Tools for Machine Learning and Natural Language Processing — PyTorch part 1

In this lecture, we will be learning about an open source deep learning framework called PyTorch. PyTorch can be viewed as a library that provides us with packages that we can use to manipulate tensors.

A tensor is basically a mathematical object that is used to hold multidimensional data. Tensors can be represented as n-dimensional arrays of scalars. For instance, a tensor of order 0 is a scalar, a tensor of order 1 is a vector, a tensor of order 2 is a matrix and so on.

In this tutorial, we will be using the PyTorch framework to look at the following activities with regards to tensor manipulation:

  1. Creating tensors
  2. Operations with tensors.
  3. Indexing, slicing and joining with tensors
  4. Computing gradients with tensors.

Creating tensors:

Tensors can be created in PyTorch by executing the torch.Tensor(x,y) command, where x and y represent the dimensions of the tensor that is to be created.

To create a tensor filled with randomly generated numbers we can execute the torch.rand(x,y) command, where x and y represent the dimensions of the tensor that we want to create.

To create a tensor filled with numbers selected at random from the normal distribution, we can execute the torch.randn(x,y) command, where x and y represent the dimensions of the tensor that we want to create.

Note that after a tensor has been created, you can display the dimensions of the created tensor by executing the shape function on the tensor.

You can create a tensor filled with zeros by executing the zeros function. For instance, torch.zeros(2,3) will generate a tensor of dimensions 2 by 3 with each cell in the tensor filled with a zero.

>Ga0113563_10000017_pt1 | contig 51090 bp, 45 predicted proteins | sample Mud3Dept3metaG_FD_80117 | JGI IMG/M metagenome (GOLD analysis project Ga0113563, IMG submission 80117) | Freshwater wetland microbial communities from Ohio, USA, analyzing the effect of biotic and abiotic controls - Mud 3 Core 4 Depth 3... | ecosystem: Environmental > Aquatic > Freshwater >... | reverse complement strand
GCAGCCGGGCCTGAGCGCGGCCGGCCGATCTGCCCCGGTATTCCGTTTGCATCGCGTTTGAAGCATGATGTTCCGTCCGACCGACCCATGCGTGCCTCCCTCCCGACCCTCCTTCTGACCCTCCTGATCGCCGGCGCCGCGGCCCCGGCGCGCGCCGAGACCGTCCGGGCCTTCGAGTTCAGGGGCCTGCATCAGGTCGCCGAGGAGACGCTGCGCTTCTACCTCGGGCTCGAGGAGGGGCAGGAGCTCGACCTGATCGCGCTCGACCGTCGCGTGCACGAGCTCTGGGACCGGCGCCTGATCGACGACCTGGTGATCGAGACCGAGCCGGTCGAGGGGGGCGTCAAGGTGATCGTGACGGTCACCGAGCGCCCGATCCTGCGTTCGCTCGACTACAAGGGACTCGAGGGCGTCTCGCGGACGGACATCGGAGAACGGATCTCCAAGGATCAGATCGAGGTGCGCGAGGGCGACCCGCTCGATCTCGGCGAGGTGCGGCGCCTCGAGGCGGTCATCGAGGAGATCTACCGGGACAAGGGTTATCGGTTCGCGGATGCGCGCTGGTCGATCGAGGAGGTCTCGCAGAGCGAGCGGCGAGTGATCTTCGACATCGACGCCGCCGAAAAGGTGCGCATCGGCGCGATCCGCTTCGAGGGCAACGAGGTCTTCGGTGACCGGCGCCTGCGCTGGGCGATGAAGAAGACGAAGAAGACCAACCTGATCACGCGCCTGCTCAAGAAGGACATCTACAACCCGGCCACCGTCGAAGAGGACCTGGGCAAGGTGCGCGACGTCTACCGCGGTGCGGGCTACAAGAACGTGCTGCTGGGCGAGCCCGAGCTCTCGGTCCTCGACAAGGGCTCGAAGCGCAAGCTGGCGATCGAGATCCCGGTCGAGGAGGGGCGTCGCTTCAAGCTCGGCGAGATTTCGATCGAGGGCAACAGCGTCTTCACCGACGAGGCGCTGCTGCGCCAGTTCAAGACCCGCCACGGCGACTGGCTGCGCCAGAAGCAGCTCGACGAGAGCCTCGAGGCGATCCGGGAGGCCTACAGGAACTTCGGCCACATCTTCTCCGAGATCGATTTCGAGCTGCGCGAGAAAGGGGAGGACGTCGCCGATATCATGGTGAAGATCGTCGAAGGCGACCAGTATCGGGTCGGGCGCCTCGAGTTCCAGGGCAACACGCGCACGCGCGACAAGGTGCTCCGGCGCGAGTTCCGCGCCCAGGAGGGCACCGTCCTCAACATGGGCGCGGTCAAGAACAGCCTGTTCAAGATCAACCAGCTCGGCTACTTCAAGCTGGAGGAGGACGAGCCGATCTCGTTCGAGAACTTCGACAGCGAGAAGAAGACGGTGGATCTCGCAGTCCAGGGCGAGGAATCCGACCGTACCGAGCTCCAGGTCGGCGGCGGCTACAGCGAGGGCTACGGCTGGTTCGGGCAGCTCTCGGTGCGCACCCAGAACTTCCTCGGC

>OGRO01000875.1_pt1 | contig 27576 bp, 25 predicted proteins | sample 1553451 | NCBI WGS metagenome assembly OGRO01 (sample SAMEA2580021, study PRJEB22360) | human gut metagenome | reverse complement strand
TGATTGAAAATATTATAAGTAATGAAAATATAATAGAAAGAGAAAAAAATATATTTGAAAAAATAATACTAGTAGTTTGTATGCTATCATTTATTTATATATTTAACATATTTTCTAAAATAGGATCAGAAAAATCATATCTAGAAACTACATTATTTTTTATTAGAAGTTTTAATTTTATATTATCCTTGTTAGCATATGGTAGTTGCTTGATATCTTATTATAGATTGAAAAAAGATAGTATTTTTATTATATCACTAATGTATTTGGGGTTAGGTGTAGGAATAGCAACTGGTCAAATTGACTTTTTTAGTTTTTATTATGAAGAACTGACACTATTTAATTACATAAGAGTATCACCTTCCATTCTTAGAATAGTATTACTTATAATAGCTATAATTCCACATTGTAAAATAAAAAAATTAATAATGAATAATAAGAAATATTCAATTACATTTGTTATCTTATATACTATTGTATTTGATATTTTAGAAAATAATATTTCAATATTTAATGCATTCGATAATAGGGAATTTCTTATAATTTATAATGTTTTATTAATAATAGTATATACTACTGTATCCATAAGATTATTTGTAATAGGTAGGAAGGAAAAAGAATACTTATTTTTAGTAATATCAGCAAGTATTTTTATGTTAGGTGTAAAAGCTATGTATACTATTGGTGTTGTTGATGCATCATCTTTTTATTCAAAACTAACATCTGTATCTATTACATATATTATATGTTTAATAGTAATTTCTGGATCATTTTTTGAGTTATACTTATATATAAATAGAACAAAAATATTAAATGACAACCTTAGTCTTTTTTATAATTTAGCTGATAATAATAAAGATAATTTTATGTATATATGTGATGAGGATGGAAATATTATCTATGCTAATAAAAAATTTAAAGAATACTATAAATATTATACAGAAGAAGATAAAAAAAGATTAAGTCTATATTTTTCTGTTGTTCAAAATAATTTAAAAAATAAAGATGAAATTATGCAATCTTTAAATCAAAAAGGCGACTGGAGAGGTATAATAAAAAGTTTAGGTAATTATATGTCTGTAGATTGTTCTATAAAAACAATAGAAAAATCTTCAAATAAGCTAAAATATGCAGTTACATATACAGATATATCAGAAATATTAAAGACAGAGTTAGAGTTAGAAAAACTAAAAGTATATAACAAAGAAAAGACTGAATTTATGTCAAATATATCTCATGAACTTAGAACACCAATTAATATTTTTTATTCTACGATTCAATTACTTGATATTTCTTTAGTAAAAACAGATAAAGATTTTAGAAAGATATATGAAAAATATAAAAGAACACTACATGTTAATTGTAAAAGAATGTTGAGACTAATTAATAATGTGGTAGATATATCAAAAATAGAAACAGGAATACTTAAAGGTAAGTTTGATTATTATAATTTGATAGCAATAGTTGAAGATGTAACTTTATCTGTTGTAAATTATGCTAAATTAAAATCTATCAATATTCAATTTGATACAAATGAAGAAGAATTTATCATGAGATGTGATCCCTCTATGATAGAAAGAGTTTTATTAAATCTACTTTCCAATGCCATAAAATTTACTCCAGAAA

You can also create a tensor filled with ones by executing the ones function. For instance, torch.ones(2,3) will generate a tensor of dimensions 2 by 3 with each cell in the tensor filled with a one.

After a tensor has been created, all the values within the tensor can be replaced without necessarily creating a new tensor. This can be done using the fill_ function. The underscore (_) after the fill command ensures that the fill command is executed “in place”, meaning that the command is executed without creating a new tensor. For instance, after a tensor T filled with zeros has been created with the T = torch.zeros(2,3) command, the command T.fill_(5) can be used to replace all of the zeros in T with 5.

Another nice possibility when working with tensors is that you can personalise the tensors by initialising them explicitly with regular python lists. For instance a tensor can be created to house the values 1,2,3,4,5,6 by executing the following command torch.Tensor([1,2,3],[4,5,6]).

You can also create a tensor by converting an already existing numpy array into a tensor. This can be done by using the from_numpy(na) function, where ‘na’ represents the numpy array that you wish to convert into a tensor.

Tensor types

Whenever you create a tensor, the default type of the elements in the cells of the tensor is ‘float’. However, you can create a tensor to house elements from any type that you desire. You can do this by either specifying the type of the elements that you want your tensor to contain at the point of tensor initialisation, or you can simply cast an already existing tensor from one type to another.

For instance, to initialise a tensor containing ‘longs’ instead of ‘floats’, you can execute the following command torch.LongTensor(x,y). This command will create a tensor with dimensions x and y that contain longs instead of floats.

However, if you have already created a tensor T = torch.Tensor(x,y) and you want to cast it to contain longs, you can execute the following command T.long().

Tensor operations

Introduction

You can perform regular mathematical operations such as +, — , * and / using tensor objects as the operands of these operations. You can also perform these same operations by using functions from the PyTorch library.

For instance, consider the following 2 tensor objects, tensor1 and tensor2, where tensor1= torch.Tensor([1,2,3]) and tensor2 = torch.Tensor([1,1,2]). We can perform the addition operation on these 2 tensor objects in the following ways: